Posted by: Kathy Temean | May 4, 2013

Illustrator Saturday – Alicia Schwab

Alicia_SchwabPIC260Alicia Schwab has worked as an illustrator and designer for nearly twenty years and holds a BFA from the University of Wisconsin-Stout. Her career began in Hannover, Germany where she co-founded and co-owned a graphic design company. During those years she developed her illustrative voice producing illustrations for newsletters and books. After returning to the States, she continued working at design firms in Minneapolis, Minnesota as well as producing illustrations for newsletters, websites, and food packaging. For more than a decade, Alicia has concentrated on illustrating for the editorial and children’s book market. She is a member of SCBWI since 2001, and in 2012 she became the SCBWI-Minnesota Illustrator Coordinator for that region. Outside of the studio, Alicia enjoys speaking to the community and schools about her work.

Here is Alicia explaining her process:

I  begin with an idea in my head and start sketching on paper to figure out who my characters are and what they want. Let your subconscious have a say too. Try to let ideas flow without judging them. This sketch was drawn on a large sheet of tissue paper and I used the lower edge to redraw a character from another piece. When I scanned it into the computer a funny accident happened. I noticed the little person looks as if she is trying to tell the audience a secret. A lightbulb flashes and I have a new direction, the girl gives the boy butterflies whenever he sees her.


There is a lot of body language that need to be worked out between the two of them. I tried several different ways of how they hold their hands and position their arms. Some things look great in the sketch stage but then don’t work when fleshed out into solid shapes with the paint.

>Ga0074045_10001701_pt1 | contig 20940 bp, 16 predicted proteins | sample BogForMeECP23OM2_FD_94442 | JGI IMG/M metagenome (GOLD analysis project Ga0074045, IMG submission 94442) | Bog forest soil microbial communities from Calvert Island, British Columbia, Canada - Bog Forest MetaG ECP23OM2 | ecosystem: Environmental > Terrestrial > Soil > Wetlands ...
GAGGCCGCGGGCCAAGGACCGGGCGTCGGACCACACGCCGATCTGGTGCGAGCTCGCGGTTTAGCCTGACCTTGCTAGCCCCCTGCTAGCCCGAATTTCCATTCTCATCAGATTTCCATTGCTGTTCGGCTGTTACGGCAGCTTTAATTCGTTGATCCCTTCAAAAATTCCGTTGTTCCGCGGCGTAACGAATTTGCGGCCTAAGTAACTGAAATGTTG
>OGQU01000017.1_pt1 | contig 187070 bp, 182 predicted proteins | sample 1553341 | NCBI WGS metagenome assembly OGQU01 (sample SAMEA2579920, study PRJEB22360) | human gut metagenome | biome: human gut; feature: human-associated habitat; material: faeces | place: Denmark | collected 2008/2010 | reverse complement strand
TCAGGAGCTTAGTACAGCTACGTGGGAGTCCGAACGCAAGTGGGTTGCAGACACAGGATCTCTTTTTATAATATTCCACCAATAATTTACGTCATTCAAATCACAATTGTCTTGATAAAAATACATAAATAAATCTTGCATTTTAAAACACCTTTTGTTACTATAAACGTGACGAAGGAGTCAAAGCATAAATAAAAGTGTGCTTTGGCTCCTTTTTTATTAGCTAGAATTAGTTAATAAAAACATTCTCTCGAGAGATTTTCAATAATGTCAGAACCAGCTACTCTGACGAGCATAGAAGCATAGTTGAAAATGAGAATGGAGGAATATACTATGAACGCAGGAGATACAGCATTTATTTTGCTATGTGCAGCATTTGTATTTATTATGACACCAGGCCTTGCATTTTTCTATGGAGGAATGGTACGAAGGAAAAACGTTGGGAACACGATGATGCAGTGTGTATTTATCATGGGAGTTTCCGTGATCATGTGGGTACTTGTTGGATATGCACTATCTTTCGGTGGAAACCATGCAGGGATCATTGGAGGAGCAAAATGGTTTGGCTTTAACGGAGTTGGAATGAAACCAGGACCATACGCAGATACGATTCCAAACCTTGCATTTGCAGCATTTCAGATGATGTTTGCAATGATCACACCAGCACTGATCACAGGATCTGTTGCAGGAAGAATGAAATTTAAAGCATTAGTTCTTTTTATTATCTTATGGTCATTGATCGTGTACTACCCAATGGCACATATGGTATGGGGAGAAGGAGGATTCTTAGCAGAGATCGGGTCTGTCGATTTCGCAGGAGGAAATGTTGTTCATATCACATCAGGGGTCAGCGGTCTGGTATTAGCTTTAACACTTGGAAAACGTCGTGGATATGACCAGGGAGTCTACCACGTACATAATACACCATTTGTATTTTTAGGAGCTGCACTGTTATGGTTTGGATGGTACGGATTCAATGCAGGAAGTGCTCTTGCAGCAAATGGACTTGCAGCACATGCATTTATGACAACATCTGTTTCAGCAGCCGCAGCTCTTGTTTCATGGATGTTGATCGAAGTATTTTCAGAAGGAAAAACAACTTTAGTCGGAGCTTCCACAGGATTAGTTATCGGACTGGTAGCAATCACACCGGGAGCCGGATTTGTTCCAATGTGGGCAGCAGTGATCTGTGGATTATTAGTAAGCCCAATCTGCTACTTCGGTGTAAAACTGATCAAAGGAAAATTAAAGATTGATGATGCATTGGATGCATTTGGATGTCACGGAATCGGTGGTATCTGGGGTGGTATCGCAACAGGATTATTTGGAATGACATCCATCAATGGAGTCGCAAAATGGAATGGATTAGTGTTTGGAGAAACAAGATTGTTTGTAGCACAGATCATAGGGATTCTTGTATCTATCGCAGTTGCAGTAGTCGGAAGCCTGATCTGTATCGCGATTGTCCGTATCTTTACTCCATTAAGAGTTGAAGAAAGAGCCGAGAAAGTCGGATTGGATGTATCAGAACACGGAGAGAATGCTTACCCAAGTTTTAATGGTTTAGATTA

I sketched several different arms and hands separately and pasted them in place in Photoshop to see what works and get the proportions right. I also chopped up the original sketch and spaced the two a little farther apart.


For the purpose of this example, I have gone back into the final art to simulate the color studies I did for the background areas. Normally, I work this out as I paint. Three areas: the far hill with the tree, the path and the foreground.


I am fairly happy with everything. I went back into Photoshop and fiddled with his right arm some more.


How long have you been illustrating?

I have loved drawing all my life. As a child, my art allowed me to express the ideas I had not yet learned the vocabulary for. This would prove to be a useful tool later in life. But professionally, I started taking illustration jobs a year after college.


When did you decide you wanted to illustrate a children’s book?

Growing up, I loved drawing and I was surrounded by great picture books. It only seemed natural to me, to try to make my own picture book as soon as I learned how to write words (at about age seven). My passion for children’s books continues to this day.


I see you attended the University of Wisconsin-Stout. Do you think the art classes you took in college helped you develop an illustration style?

I hold a BFA in Graphic Design. The program has a strong foundation in studio (fine art) classes. I took extra painting classes that helped a lot with color theory and composition. I also acquired a strong knowledge of computer graphics skills that has enabled me to stay competitive as an illustrator/designer. The program did not offer illustration courses at that time, so I have learned on my own and taken additional children’s book illustration classes through MCAD, in Minneapolis.


What was the first thing you did where someone paid you for your artwork?

After college, I moved to Germany co-founded a graphic design company. I began by doing editorial illustration and my work won an award, the “1997 Chicago Athenaeum Museum of Architecture & Design” back in the States. Each spread featured a pop-up with a riddle to solve.


How did you end up starting a graphic design company in Germany?

I’ve always had a curiosity for what is over the next horizon. I had studied abroad for a semester in college and was  looking for a way to go back. I figured if I could support myself, I might be able to travel in my free time.